But for death row insiders to have an impact, to support young people, and to support reform, we need those on the outside to listen to their stories and to translate their message into action: to vote, to organize, to demand more, to show up, to care.

Harold Wayne Nichols, scheduled to be executed by the state of Tennessee on August 4, 2020, leads the School to Prison Pipeline Subcommittee. He is passionate about helping young people have different opportunities, resources, and support than he had and is a staunch advocate of community engagement, criminal justice reform, and youth support.

Read his full statement, and those of other School to Prison Pipeline Members in our updated 2020 Pamphlet here: School to Prison Pipeline Pamphlet_2020

HWN on School to Prison Pipeline


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What Does It Mean to Have Humanity?

What Does It Mean to Have Humanity - Quintero

By Derrick Quintero

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The Form of Reform

In January of this year the REACH Coalition partnered with the Curb Center for Art, Enterprise and Public Policy at Vanderbilt University to stage The Form of Reform, an art show including paintings, sculpture, photography, jewelry and leather work, video installations, and writing created by past and present insiders in Unit 2 at Riverbend Maximum Security Prison.

The response from the public who interacted with the art was immense. And then everything changed. The show still hangs at the Curb Center, and will be through this year. We hope visitors will again see the show and be in the space with the art. The Curb Center is currently extending an invitation for those interested to make an appointment for a private viewing:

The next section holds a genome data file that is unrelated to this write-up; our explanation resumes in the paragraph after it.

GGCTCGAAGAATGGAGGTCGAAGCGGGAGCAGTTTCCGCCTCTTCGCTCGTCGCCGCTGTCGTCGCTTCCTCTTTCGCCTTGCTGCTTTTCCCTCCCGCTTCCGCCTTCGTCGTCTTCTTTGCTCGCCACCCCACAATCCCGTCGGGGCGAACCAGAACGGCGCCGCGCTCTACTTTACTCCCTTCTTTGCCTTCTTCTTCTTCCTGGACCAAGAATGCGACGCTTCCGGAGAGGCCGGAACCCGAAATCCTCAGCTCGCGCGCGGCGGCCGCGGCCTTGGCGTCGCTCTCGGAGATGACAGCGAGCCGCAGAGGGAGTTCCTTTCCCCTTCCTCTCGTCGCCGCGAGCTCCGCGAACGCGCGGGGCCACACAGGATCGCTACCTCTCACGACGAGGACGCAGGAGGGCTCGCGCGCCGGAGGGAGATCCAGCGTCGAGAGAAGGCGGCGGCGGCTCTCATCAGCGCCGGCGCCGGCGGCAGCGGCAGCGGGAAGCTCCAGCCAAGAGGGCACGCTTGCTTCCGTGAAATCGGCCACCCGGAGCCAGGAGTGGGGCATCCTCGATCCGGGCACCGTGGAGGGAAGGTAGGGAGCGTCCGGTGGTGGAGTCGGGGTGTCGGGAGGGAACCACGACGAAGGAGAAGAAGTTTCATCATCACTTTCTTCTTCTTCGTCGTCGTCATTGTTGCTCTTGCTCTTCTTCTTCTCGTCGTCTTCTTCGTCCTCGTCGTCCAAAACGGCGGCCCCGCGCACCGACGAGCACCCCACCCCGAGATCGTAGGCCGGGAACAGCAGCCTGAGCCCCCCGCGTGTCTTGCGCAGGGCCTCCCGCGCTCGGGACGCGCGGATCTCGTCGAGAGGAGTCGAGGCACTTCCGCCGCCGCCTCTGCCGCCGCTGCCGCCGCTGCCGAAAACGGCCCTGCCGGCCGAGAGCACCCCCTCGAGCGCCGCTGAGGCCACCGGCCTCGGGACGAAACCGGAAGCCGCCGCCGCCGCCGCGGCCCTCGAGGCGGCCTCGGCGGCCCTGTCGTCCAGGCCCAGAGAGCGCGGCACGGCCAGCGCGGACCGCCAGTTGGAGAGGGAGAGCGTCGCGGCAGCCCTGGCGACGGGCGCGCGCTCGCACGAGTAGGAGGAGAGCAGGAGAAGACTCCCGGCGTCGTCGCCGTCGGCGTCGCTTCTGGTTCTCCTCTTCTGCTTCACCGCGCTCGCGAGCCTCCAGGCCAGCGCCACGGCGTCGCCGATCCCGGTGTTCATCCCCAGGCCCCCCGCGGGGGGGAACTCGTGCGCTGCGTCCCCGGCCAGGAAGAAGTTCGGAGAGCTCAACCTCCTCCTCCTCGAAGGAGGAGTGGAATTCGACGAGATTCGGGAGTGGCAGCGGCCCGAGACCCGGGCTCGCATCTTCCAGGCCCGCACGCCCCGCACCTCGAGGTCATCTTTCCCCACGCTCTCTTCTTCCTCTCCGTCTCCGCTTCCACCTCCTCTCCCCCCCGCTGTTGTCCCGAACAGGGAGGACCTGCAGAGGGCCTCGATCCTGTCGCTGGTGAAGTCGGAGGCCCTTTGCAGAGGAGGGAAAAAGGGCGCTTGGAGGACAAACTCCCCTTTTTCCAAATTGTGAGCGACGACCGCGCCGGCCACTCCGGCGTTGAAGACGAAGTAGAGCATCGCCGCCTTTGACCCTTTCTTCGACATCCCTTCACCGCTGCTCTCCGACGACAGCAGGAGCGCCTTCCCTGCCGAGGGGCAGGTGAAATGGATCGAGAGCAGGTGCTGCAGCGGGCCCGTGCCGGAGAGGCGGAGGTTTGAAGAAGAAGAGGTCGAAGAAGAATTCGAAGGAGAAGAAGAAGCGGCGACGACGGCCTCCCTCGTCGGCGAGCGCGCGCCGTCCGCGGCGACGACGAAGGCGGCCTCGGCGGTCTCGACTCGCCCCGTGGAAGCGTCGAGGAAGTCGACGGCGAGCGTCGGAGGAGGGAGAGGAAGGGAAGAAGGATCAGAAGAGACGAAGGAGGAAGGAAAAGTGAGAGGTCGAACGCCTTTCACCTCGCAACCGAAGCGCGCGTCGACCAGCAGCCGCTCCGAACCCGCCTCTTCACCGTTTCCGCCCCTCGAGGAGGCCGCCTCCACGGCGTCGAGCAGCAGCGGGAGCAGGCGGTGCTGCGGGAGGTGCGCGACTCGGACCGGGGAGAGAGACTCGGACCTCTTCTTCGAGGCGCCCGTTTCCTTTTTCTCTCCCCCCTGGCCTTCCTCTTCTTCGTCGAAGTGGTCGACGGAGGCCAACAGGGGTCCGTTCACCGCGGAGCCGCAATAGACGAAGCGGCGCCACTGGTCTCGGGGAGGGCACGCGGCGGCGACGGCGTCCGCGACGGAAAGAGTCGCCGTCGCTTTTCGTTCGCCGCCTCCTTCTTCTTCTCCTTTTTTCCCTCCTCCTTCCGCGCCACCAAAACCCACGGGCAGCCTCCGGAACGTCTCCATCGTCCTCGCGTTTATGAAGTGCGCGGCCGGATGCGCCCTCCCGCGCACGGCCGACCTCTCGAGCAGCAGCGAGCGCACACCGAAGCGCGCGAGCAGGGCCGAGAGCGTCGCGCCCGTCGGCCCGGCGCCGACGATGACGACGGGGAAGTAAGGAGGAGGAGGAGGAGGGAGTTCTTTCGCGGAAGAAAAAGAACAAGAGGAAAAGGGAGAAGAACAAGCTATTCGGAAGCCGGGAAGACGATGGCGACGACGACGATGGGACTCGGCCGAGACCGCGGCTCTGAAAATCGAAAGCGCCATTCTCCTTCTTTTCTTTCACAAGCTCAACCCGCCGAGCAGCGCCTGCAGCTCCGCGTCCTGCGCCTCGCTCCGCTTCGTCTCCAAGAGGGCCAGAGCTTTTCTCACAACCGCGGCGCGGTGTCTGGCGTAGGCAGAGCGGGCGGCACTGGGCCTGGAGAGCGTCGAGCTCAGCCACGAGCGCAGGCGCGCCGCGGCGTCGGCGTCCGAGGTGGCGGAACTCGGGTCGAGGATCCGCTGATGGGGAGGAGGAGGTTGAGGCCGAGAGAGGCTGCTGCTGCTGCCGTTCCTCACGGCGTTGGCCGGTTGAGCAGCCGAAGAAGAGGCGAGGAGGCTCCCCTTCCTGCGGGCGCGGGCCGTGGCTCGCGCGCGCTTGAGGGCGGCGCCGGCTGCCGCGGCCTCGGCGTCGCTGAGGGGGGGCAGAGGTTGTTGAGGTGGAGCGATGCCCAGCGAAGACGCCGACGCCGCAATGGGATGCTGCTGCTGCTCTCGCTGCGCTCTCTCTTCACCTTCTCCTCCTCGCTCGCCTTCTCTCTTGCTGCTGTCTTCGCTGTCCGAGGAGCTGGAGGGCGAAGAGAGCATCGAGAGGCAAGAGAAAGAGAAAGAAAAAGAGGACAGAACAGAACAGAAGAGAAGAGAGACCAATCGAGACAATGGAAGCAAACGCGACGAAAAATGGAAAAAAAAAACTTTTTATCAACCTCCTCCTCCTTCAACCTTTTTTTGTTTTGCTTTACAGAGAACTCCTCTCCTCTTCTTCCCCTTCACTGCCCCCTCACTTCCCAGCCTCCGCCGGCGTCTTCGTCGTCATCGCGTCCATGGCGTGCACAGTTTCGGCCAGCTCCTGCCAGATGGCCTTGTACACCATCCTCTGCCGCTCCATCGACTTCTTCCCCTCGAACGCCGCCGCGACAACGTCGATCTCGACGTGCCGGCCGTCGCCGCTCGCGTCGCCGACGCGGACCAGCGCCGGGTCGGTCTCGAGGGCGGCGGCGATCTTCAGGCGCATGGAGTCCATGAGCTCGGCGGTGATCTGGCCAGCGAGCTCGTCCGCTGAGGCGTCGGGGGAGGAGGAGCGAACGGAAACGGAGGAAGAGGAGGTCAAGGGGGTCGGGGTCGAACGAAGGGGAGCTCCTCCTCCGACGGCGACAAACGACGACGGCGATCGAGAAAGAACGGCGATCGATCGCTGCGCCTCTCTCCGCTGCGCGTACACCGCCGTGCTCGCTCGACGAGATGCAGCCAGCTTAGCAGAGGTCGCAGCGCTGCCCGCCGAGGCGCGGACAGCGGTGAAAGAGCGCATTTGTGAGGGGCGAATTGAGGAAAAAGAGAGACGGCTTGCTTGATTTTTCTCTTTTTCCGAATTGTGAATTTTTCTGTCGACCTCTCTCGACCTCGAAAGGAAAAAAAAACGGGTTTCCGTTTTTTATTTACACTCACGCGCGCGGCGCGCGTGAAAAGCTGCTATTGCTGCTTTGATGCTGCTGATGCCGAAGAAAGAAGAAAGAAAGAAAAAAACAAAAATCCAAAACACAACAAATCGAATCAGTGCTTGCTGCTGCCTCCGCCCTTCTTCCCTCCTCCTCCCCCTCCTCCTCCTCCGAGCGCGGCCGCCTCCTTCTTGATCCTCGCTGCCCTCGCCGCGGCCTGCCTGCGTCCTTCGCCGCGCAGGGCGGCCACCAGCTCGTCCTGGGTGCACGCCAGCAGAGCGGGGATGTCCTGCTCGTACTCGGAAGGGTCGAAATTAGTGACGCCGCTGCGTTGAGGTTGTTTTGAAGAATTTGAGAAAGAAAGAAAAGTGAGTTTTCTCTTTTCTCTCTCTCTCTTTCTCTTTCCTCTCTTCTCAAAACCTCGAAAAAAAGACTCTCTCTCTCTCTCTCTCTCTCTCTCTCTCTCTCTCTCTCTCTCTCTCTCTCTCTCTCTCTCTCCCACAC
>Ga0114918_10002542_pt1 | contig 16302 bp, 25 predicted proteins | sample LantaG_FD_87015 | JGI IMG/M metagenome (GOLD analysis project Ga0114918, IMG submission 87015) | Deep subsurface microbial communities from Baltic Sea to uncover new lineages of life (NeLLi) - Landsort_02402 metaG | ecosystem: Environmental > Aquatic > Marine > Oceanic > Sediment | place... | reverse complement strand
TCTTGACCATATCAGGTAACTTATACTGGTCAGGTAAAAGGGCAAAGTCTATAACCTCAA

*To comply with Covid-19 safety recommendations we are asking for anyone interested in viewing this show to make an appointment by calling 615.322.2872 or emailing curbcenter@vanderbilt.edu first.

As the Curb Center and REACH described the show, it ask: What does it mean to be human? How does one come to forgiveness? What needs to happen to heal? What does it mean to have peace?  Is our justice system really just? Should the death penalty exist?

With The Form of Reform we want to facilitate the difficult yet long-overdue conversations which address the complex questions surrounding our current criminal justice system, prison reform, and the death penalty.  These questions can never be answered if the conversations only include the same voices which created, and often profit from, the problem. Yet these voices, and indeed every voice, cannot be left out of the discussions if real, positive, change is to happen. We hope the community will use The Form of Reform to engage in civil, authentic dialogue with friends and strangers around restorative and transformative justice.  True justice can only be accomplished by listening to the voices of those within the community: You.